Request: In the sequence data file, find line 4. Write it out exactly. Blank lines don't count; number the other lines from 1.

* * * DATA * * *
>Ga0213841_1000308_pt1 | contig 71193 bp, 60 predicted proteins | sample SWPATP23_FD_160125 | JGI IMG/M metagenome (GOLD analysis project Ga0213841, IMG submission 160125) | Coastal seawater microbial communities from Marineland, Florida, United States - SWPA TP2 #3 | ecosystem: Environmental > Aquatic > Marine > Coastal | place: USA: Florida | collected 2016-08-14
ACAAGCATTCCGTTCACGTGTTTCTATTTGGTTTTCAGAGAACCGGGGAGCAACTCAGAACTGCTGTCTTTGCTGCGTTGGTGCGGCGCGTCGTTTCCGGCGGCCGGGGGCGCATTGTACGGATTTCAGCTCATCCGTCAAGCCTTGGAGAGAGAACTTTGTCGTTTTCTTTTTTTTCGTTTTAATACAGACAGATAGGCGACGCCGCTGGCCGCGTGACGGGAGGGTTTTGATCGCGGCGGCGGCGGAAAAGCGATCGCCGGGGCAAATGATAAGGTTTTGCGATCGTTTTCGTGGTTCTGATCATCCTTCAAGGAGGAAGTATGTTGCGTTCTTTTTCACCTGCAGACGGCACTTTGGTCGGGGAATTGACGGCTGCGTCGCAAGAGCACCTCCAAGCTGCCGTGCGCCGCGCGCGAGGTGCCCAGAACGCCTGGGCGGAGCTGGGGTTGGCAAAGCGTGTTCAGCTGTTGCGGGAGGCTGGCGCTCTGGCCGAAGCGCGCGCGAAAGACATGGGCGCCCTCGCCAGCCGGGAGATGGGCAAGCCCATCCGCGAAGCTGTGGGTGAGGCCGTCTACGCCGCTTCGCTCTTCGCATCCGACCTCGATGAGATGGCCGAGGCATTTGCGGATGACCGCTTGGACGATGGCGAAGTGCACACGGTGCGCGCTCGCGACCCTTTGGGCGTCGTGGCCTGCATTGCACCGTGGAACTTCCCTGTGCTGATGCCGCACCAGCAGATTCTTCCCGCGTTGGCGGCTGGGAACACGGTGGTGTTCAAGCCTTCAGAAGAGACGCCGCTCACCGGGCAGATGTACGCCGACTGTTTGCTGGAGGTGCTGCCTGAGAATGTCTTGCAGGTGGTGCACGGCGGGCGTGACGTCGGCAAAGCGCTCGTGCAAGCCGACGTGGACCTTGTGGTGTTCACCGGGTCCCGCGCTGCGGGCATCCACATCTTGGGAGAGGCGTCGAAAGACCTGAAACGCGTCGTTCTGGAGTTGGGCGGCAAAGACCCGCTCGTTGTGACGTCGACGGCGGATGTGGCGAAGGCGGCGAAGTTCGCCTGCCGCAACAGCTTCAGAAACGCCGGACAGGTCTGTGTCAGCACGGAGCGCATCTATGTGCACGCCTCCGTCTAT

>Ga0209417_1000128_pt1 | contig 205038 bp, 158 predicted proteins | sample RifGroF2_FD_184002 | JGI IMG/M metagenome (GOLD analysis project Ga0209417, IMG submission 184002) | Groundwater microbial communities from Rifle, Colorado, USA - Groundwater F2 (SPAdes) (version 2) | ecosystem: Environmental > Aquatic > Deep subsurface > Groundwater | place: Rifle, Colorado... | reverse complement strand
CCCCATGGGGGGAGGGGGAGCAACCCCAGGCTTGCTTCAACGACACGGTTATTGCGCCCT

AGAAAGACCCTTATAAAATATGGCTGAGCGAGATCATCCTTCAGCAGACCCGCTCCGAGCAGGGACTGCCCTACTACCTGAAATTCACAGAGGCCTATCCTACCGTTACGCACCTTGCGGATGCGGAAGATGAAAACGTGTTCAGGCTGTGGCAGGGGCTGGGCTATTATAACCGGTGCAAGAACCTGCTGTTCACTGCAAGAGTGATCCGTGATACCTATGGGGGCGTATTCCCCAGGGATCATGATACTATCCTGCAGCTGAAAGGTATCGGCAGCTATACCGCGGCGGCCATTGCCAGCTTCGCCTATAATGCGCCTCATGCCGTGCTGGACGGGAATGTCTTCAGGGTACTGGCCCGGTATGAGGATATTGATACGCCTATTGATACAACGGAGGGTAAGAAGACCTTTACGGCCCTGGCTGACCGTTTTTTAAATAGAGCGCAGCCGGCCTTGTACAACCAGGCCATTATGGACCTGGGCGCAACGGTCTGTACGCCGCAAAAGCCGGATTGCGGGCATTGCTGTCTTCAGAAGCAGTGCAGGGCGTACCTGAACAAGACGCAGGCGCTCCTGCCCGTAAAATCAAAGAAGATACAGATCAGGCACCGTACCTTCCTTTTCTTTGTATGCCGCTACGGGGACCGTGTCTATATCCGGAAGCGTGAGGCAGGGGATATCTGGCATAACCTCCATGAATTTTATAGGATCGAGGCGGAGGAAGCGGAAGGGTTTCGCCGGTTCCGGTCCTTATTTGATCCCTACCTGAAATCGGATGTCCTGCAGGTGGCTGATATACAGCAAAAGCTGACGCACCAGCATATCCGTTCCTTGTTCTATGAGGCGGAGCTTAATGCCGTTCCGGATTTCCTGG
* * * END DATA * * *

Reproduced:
CCCCATGGGGGGAGGGGGAGCAACCCCAGGCTTGCTTCAACGACACGGTTATTGCGCCCT